Focus on the energy sector

The recent shift in focus of certain private equity players to the energy sector in Africa was later discussed. There are high profile examples, such as Carlyle and Blackstone’s recent announcements, but as a sector where private equity by its nature will be stretched to bring about operational enhancements and where there is a reliance on the price of the underlying commodity to drive returns, there are challenges. Early failures of projects in the development phase is also a concern as is the need to reconcile profitability of projects in the sector with ESG. Projects also take time to get the required approvals with regulators wary but the need for energy projects to reach financial close to address the shortages of power in the region remains a priority. Countries to watch are Rwanda and Ethiopia, with investors eyeing up opportunities in the energy sector in these countries.

Focus on Nigeria

Nigeria, with its large population and rapidly growing consumer class, clearly remains a country to watch. The embracing of technology, telecoms and e-commerce is proving a driver for growth. Investors are looking for businesses that can be scaled up to take advantage of these opportunities. However, challenges remain and significant investment is needed in power and infrastructure to enable the growth to continue.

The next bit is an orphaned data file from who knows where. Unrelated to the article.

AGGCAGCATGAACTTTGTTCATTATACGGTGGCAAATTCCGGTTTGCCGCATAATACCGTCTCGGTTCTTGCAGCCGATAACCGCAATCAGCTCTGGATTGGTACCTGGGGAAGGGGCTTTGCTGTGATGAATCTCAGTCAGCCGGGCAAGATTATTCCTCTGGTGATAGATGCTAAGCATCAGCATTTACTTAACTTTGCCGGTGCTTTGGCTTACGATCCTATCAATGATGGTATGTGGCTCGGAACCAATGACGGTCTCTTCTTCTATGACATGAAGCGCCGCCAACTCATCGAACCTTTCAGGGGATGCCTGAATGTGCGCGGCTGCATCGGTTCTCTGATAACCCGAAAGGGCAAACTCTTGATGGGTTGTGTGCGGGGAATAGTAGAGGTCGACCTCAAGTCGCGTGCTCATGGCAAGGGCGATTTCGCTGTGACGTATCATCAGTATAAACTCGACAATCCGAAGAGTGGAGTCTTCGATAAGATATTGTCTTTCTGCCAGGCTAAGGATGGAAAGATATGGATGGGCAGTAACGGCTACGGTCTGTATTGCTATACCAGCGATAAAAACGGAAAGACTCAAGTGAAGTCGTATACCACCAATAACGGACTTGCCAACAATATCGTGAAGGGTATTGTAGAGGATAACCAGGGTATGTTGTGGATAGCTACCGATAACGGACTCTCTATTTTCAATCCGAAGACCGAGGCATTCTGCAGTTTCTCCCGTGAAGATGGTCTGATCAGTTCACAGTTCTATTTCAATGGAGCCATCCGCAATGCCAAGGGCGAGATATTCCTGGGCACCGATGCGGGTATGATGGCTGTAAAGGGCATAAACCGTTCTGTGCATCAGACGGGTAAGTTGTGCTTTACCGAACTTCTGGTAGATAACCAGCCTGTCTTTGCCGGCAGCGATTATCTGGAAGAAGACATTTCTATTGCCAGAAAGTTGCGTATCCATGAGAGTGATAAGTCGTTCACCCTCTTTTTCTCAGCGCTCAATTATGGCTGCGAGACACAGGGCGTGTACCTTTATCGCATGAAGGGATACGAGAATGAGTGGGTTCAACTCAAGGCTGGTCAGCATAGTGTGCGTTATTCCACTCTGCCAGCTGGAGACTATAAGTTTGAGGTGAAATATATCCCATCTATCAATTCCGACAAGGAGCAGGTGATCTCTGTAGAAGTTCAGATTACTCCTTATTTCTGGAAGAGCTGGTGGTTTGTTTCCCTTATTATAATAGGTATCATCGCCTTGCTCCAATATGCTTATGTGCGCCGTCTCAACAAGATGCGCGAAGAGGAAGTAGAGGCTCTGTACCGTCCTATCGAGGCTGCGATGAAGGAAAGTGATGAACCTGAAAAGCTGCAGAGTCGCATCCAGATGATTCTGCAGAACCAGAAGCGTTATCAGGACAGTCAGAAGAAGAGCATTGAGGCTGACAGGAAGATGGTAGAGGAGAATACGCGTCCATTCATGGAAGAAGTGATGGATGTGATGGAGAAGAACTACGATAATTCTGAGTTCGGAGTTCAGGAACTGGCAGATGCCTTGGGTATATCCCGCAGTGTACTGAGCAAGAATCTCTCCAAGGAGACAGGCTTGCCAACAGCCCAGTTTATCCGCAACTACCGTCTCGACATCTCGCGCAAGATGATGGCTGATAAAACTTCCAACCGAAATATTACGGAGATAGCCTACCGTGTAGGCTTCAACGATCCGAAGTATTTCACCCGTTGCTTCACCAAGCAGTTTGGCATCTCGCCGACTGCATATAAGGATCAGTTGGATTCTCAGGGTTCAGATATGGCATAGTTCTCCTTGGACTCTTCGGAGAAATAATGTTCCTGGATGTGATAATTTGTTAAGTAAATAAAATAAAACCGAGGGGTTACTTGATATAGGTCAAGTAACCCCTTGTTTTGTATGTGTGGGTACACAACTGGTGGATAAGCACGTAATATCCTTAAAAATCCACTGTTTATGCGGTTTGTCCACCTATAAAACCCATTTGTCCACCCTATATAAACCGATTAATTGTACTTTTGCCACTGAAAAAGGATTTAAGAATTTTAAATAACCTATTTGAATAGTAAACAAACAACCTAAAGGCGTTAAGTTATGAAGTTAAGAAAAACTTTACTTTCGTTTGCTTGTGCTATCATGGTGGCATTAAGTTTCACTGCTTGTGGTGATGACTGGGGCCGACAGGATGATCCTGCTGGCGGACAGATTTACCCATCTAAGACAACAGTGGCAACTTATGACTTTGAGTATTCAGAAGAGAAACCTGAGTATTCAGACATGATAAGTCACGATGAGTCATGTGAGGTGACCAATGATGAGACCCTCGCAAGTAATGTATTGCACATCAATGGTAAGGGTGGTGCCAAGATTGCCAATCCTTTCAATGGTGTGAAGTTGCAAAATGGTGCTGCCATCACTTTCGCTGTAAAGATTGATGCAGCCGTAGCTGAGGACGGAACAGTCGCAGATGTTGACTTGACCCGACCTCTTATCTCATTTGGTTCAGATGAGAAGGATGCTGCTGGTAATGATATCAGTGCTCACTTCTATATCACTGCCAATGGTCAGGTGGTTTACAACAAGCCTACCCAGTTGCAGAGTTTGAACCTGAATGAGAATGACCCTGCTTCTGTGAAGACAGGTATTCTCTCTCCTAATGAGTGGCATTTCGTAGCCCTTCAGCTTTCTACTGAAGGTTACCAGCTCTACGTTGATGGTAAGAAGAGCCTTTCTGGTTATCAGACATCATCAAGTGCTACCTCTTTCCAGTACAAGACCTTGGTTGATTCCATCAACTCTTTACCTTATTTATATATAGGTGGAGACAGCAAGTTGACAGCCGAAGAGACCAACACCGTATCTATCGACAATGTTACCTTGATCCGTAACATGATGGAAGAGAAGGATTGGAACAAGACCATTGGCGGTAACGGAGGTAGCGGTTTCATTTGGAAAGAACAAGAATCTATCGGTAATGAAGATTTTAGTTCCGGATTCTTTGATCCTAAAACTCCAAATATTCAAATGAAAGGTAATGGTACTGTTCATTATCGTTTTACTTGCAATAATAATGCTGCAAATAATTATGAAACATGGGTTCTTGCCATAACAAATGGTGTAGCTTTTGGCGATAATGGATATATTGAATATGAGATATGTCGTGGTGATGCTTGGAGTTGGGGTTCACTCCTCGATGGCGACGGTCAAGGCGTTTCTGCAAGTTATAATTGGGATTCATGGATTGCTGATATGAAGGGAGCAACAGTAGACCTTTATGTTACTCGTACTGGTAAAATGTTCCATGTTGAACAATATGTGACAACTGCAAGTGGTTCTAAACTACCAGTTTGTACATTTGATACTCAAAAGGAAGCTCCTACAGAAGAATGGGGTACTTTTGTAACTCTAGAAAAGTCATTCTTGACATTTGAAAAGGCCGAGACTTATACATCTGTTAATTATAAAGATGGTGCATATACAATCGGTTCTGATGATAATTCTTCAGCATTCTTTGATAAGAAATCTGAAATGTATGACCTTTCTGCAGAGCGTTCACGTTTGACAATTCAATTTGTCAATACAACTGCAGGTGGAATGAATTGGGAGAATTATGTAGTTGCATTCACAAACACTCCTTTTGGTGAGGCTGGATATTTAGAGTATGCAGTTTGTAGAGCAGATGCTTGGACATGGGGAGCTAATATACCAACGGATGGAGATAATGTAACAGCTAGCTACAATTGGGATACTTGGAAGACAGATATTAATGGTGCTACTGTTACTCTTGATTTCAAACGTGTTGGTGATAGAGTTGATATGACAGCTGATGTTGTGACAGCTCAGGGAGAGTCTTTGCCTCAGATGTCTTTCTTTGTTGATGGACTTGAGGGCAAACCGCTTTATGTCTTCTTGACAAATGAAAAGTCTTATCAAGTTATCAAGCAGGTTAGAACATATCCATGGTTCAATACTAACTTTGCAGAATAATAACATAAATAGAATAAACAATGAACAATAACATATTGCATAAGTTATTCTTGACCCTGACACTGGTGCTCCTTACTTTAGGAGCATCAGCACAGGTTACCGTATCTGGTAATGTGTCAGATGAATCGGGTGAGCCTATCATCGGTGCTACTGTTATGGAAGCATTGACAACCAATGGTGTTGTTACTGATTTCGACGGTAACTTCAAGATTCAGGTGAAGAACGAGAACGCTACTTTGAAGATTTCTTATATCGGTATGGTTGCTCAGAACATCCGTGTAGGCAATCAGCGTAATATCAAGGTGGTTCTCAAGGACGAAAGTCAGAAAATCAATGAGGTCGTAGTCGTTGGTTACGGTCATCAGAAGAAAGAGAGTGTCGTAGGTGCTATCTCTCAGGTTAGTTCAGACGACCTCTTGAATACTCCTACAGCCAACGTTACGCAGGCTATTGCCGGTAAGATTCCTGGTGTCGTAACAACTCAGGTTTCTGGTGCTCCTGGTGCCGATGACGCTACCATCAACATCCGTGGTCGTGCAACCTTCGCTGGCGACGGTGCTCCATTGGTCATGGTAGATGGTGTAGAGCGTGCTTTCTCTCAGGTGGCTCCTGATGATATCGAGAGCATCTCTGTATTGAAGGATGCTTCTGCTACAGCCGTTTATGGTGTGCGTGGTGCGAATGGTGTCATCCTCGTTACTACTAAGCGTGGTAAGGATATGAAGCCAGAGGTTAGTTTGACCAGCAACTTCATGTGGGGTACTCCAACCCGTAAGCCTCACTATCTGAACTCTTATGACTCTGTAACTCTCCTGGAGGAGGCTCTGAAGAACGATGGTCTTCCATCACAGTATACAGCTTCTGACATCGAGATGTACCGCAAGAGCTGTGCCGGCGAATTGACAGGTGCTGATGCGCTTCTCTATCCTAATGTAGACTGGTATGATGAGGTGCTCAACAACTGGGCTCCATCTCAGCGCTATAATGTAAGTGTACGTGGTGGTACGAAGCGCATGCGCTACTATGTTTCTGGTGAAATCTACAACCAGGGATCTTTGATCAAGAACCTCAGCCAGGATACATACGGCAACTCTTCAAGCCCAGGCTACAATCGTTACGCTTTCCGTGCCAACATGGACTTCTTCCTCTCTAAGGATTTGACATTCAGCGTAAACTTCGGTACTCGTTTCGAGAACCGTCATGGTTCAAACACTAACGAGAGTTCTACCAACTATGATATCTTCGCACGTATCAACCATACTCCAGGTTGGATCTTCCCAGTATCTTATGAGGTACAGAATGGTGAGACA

Rise of the Cheetah

In the afternoon Profession Vijay Mahajan, author of “The Rise of Africa” and other works roused attention when discussing what he viewed as the largest risk of all – if the African investment thesis fails, and more specifically, if the middle classes do not develop to drive all the growth that is anticipated. Any growth needs to be inclusive and not create disparities amongst the population. The professor spoke of the “Cheetah generation” who do not remember the failings of the past. It is this generation that is key to the success of the thesis and it is the professor’s view that vastly more resources and effort is needed to be directed at developing this talent. The professor lamented that there are not enough quality African business schools and the African diaspora is not doing enough to promote Africa - so more thought and work to be done to address these.

The enduring challenge (and opportunity)

Working with African pension fund trustees and their fund managers was identified as an area the industry should focus on to unlock capital. The speakers considered why pension trustees (other than the South African institutions) have not in the past invested more. Apart from the regulatory restrictions mentioned previously, there are a number of factors such as the illiquidity of the asset class, a knowledge gap in understanding and pricing, the lack of domestic fund managers with an eye on the industry, general risk aversion, the need for daily valuations and the impact of the “J” curve effect as negative returns are a feature early on before they rise. However, all of this is changing (but more work needs to be done) and the pension funds in attendance warned the GPs to expect more diligence to come.

A cautiously optimistic note with which to end…